SEOUL, Oct. 17 (UPI) -- A South Korean opposition party politician considering a presidential run in 2017 is under attack for his alleged support of abstaining from a vote on a United Nations North Korea human rights resolution in 2007 and seeking Pyongyang's opinion on the matter.
Moon Jae-in, who once led the Minjoo Party of Korea, was involved in the decision-making of then-President Roh Moo-hyun, according to an account in a memoir authored by former Foreign Minister Song Min-soon.
Moon was in favor of seeking input from North Korea on South Korean foreign policy, according to the book.
Moon has denied the claims and has said he "does not recall" the episode, a statement that has invited attacks from South Korea's conservative ruling party, Yonhap reported on Monday.
Ruling party politicians are expected to conduct investigations into the matter described as a violation of South Korean sovereignty, including a probe into the records of the president's office that may not yet be publicly available.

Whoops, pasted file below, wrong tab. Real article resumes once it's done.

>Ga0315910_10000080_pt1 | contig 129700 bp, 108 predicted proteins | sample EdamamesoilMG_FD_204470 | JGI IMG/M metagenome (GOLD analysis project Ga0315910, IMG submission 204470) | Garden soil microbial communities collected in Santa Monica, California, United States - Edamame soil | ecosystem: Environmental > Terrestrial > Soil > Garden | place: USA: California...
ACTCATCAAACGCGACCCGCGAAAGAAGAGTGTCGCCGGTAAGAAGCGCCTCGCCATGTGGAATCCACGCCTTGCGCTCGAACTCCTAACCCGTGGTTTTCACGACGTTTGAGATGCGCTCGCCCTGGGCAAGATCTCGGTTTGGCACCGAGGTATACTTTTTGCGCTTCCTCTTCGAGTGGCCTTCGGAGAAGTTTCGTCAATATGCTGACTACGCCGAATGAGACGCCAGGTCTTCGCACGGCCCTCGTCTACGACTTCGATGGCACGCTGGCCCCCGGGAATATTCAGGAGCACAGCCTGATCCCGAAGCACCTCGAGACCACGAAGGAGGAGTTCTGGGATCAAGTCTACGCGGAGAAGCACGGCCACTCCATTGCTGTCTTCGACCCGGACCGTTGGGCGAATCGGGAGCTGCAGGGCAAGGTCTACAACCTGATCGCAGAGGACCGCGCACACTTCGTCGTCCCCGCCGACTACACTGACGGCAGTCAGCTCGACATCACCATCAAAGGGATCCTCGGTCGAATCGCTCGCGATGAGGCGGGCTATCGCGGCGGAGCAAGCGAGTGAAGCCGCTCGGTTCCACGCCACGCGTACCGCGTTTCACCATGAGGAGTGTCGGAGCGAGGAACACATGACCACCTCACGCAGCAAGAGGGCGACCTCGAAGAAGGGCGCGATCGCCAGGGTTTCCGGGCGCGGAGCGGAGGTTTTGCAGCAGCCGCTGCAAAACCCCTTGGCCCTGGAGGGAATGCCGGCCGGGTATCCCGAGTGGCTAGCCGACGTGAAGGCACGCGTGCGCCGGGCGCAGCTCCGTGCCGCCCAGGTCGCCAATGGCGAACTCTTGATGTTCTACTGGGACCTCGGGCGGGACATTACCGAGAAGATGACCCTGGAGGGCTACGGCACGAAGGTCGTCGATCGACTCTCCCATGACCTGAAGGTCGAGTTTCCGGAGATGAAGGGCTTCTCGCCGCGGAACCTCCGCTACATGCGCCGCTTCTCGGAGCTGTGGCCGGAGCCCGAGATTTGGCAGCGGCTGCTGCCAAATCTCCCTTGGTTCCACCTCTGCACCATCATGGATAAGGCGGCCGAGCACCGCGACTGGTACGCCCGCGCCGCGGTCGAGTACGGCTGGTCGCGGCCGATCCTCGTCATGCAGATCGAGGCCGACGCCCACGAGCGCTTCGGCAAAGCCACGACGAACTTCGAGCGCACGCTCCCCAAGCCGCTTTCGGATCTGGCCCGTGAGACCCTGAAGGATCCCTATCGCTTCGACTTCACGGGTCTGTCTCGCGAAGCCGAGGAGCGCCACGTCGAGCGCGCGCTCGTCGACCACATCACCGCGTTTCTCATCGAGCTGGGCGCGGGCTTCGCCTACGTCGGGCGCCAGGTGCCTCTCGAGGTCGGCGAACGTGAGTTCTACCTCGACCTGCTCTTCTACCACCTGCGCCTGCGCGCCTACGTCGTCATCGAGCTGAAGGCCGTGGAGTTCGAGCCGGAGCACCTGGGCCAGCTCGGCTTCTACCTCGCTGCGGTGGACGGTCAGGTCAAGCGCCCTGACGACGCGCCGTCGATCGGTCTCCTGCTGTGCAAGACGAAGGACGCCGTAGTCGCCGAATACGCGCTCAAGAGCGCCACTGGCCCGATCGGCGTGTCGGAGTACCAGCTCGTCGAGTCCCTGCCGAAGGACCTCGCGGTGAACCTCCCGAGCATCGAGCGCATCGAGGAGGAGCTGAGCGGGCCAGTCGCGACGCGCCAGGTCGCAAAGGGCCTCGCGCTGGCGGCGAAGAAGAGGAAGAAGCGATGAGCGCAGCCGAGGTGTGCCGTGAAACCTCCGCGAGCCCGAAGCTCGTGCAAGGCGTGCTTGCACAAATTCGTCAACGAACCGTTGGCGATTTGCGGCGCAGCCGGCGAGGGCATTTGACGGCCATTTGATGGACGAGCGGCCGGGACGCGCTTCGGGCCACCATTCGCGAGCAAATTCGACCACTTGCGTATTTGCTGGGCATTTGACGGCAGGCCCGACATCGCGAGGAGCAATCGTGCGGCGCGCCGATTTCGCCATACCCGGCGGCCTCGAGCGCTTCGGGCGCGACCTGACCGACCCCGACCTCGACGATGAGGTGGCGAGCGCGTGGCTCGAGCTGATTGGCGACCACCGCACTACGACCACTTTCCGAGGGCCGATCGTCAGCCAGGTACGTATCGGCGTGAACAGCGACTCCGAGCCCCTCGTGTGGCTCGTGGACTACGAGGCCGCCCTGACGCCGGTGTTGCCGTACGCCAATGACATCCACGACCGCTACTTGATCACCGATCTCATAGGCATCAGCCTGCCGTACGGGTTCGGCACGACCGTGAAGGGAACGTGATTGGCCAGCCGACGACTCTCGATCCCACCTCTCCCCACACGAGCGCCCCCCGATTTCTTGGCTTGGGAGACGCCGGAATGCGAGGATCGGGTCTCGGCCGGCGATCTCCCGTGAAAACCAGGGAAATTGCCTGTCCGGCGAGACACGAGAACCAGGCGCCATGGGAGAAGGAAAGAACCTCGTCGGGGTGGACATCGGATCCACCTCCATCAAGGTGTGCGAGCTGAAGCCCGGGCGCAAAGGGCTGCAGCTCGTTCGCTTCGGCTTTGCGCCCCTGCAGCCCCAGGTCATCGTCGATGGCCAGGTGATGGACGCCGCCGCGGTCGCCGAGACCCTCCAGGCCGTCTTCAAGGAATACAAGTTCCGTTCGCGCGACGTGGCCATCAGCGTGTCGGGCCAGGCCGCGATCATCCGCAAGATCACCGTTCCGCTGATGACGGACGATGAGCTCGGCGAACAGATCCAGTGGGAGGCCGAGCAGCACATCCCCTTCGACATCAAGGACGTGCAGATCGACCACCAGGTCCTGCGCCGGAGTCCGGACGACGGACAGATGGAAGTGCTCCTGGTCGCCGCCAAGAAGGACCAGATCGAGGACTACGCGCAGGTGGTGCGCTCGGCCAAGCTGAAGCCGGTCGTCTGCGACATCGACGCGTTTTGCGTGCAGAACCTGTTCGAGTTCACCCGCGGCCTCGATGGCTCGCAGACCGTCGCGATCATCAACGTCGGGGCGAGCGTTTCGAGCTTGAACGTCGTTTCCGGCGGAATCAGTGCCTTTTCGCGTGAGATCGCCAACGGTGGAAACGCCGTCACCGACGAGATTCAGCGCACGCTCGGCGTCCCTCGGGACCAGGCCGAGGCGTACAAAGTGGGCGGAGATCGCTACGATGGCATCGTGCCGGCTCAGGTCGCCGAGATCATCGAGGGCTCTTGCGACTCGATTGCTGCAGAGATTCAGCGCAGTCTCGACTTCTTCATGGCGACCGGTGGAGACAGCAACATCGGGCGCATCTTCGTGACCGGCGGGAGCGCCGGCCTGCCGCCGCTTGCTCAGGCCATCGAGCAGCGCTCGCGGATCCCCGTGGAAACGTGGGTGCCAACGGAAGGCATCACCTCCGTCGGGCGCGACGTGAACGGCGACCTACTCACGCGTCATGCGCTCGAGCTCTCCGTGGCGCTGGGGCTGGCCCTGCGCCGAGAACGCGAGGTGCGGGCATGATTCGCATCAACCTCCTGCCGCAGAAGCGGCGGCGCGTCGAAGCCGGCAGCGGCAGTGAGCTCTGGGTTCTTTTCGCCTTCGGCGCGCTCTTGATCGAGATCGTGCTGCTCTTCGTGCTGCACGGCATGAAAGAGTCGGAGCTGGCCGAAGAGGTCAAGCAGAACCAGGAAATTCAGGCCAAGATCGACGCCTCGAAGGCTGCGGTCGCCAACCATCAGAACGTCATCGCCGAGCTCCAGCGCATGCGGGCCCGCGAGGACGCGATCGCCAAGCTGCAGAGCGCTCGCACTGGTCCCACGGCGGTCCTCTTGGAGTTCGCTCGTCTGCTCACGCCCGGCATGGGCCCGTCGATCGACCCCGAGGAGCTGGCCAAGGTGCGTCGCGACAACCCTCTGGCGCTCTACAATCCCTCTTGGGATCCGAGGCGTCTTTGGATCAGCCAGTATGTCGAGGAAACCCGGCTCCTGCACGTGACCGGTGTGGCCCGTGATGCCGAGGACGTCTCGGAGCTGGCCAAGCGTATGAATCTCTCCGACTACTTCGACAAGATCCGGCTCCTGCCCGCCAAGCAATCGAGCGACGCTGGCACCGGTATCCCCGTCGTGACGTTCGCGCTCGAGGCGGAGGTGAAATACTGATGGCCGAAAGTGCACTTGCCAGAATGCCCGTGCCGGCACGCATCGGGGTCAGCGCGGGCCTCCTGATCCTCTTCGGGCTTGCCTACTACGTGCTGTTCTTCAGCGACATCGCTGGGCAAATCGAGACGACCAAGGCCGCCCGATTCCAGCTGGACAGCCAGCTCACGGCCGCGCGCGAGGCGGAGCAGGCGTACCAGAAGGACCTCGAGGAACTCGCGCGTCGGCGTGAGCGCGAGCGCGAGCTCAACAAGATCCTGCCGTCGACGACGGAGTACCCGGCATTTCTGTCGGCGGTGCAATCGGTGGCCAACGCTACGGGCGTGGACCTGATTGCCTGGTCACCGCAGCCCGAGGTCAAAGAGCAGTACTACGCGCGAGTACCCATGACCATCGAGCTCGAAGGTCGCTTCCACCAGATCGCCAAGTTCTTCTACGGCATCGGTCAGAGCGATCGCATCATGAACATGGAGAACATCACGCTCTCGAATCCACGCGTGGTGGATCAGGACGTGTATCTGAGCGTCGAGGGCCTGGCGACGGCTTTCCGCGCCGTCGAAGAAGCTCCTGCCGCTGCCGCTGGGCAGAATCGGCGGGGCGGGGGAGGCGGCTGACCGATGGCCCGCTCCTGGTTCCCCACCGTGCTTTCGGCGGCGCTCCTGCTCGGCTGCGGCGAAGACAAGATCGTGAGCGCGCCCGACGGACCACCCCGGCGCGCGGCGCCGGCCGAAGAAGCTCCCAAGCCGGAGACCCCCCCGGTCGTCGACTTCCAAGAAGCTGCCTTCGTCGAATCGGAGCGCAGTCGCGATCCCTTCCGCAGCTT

Moon's exchange with the Roh administration took place before November 2007, when the U.N. was expected to vote on a North Korea human rights resolution, according to News 1.
In Song's book, Moon had approved of a suggestion by former director of national intelligence Kim Man-bok to ask for Pyongyang's opinion on the matter.
Moon is denying the claim, but Song wrote Seoul refrained from voting on the U.N. resolution after receiving North Korea's input.
Ruling Saenuri party politicians are charging Moon of "collusion conspiracy" that deprioritized South Korea's national interests.
"The essence of this issue is that South Korea asked North Korea before making a diplomatic and security-related decision," said Rep. Chung Jin-suk.